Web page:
We all have to deal with negative emotions at work sometimes, and learning how to cope with these feelings is now more important than ever. After all, negative emotions can spread, and no one wants to be around a person who adds negativity to a group.

Know what causes your negative emotions, and which types of feelings you face most often. When those emotions begin to appear, immediately start your strategy to interrupt the cycle. The longer you wait, the harder it will be to pull yourself away from negative thinking.

Stressful situations are common in the workplace with time deadlines, targets and heavy workloads, but things like departments restructures, budgets cuts and redundancies create situations where it can be hard to manage your emotions.

In your personal life, your reaction to stressful situations might be to start shouting, or to take yourself away from the situation so you don’t have to deal with it but at work these types of behaviour could harm your professional reputation, as well as your productivity.

So, how can you become better at handling your emotions and reactions to stressful situations?

Whatever the reason, dealing with frustration quickly is important, because they can easily lead to more negative emotions, such as anger.

Dealing with Anger

Anger can be one of the most destructive emotion that people experience in the workplace. It’s also the emotion that most people don’t handle very well. If you have trouble managing your temper at work there are things you can do to learn how to control it.

Stop and Evaluate

If you start to get angry, stop what you’re doing. One of the best things you can do is mentally stop and look at the situation to get some perspective. Ask yourself what is making you angry or frustrated and think about how your actions and what your say might affect the people around you.

Would you want to work with someone who shouts at you and throws their arms about – probably not!

Think About the Positive

Thinking about a positive aspect of your situation can help you look at things differently and can help improve your mood. Try and remember the last time you felt frustrated – did your angry response change the situation? People may not realise that they are making you feel frustrated and are probably not trying to deliberately annoy you.

Dealing with Worrying

There are lots of reasons why people worry and become anxious at work. Many people worry about their jobs but this can sometimes get out of control and start having an impact on your mental health as well as your productivity.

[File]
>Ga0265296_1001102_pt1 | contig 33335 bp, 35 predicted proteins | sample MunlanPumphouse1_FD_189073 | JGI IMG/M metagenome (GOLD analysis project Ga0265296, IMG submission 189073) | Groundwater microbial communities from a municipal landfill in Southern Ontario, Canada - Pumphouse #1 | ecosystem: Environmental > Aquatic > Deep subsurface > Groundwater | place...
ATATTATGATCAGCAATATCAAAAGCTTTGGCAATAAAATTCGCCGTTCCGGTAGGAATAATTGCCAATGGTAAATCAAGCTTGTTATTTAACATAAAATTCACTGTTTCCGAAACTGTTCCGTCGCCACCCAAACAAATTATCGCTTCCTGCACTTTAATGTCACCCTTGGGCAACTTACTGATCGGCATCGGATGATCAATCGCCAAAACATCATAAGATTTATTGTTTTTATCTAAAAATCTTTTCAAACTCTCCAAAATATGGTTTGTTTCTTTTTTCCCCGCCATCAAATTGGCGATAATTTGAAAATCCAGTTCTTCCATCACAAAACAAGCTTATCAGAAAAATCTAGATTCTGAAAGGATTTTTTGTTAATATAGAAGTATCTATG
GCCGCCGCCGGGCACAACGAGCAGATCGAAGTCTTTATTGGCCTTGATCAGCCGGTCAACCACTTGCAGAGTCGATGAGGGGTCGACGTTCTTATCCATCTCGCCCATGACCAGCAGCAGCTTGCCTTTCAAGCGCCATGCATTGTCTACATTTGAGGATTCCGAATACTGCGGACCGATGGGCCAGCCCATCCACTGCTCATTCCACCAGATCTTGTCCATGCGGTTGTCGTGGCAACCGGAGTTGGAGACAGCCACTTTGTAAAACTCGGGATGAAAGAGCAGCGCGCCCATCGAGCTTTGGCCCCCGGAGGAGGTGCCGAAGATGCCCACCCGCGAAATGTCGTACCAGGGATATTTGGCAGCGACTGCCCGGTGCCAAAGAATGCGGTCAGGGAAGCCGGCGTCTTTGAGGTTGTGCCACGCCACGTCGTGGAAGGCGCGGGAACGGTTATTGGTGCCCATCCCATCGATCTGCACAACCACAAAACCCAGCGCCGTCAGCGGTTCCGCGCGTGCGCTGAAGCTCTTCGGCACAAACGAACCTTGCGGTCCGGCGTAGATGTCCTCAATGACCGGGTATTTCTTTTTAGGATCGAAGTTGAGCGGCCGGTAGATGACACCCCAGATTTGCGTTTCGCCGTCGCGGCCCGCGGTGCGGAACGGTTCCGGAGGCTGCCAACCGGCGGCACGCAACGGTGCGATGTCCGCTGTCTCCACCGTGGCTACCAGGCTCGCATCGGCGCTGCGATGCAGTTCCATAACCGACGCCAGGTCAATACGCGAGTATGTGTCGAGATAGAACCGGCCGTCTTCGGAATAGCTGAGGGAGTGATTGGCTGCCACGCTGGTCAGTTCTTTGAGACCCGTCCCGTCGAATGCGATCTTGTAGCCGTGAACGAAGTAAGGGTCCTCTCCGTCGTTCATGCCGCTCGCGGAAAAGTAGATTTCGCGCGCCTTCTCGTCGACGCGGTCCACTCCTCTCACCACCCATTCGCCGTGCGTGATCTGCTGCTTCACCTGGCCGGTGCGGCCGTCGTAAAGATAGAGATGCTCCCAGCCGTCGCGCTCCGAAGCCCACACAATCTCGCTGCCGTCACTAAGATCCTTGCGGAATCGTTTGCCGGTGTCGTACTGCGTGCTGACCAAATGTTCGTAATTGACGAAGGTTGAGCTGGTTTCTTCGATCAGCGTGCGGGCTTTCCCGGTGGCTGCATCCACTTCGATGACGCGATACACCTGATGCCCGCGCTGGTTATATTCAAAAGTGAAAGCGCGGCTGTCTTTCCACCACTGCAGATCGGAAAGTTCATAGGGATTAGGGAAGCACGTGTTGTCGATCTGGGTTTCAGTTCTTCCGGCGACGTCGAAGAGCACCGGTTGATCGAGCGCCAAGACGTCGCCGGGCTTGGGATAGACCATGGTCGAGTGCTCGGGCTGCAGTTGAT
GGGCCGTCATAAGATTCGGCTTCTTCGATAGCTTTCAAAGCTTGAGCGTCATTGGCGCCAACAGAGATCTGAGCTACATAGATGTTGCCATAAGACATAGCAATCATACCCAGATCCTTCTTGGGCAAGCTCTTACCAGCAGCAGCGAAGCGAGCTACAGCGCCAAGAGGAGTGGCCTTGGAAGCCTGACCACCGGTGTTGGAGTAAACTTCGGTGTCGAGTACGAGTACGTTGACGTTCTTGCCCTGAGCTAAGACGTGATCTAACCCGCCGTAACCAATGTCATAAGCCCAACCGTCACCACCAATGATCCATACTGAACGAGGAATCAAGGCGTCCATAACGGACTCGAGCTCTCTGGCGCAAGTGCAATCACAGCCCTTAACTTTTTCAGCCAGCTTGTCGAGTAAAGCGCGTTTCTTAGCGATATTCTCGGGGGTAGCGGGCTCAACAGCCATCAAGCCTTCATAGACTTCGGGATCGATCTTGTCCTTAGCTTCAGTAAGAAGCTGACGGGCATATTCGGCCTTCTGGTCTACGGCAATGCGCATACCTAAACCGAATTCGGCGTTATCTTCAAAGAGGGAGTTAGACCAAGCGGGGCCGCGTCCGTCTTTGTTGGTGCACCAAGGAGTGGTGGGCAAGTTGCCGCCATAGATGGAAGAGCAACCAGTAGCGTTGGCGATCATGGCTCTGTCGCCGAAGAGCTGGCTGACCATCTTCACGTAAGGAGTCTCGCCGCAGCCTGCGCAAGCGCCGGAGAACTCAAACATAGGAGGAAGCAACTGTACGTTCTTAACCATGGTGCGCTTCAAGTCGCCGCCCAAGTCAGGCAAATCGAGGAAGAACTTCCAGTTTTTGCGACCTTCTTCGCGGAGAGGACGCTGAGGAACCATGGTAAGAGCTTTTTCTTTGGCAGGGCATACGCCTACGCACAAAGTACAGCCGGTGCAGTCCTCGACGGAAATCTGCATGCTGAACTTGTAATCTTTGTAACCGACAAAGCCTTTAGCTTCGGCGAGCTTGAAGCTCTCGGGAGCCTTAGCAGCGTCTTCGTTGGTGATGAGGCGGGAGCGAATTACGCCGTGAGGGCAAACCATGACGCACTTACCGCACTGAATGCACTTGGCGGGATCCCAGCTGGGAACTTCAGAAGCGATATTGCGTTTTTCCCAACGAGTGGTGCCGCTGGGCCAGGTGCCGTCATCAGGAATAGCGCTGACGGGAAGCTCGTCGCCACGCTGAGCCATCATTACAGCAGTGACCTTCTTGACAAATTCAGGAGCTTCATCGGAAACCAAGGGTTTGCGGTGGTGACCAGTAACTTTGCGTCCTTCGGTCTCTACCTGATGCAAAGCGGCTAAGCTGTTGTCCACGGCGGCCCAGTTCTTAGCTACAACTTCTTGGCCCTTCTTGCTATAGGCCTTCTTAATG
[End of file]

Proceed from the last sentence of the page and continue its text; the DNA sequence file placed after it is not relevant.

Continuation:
Don’t get caught up with others who constantly speculate and spread worry within the workplace. Focus on how to try and improve the situation you feel you are starting to worry about. For example, if you hear news that the businesses isn’t doing well and they may have to make cuts, think about how you might be able to help increase business or ways to reduce unnecessary costs, rather than starting to worry about redundancies, show how valuable you are to the business.

Write it Down

If you find you can’t stop the worries then start writing things down and when you get home sit down and work through then and try and decide how you can handle them and get prepared in case the worst does happen.

Write down your worries in a worry log – If you find that worries are churning around inside your mind, write them down in a notebook or “worry log,” and then schedule a time to deal with them. Recording exactly what is making you unhappy makes it easier to identify the problem and solve it or work around it. Remember, you always have the power to change things.

Don’t be Afraid to Move the Goalposts

We’ve talked about happiness and wellbeing at work in previous blogs. Dealing with unhappiness at work can be difficult but feeling unhappy is the most likely emotion to have an effect on your performance and productivity. If you have perhaps reached for a promotion or not achieve a target you had set yourself you’ll feel disappointment and perhaps sadness. You may also be afraid to try again.

Life is full of ups and downs and sometimes things don’t the way we had hoped. If something does disappoint, stop and think about why. It may be as simple as adjusting the goal or extending the deadline.

And sometime most importantly of all – try and smile! Smiling throws a little “feel-good party” in your brain, neutralising negative messages to benefit your health and happiness!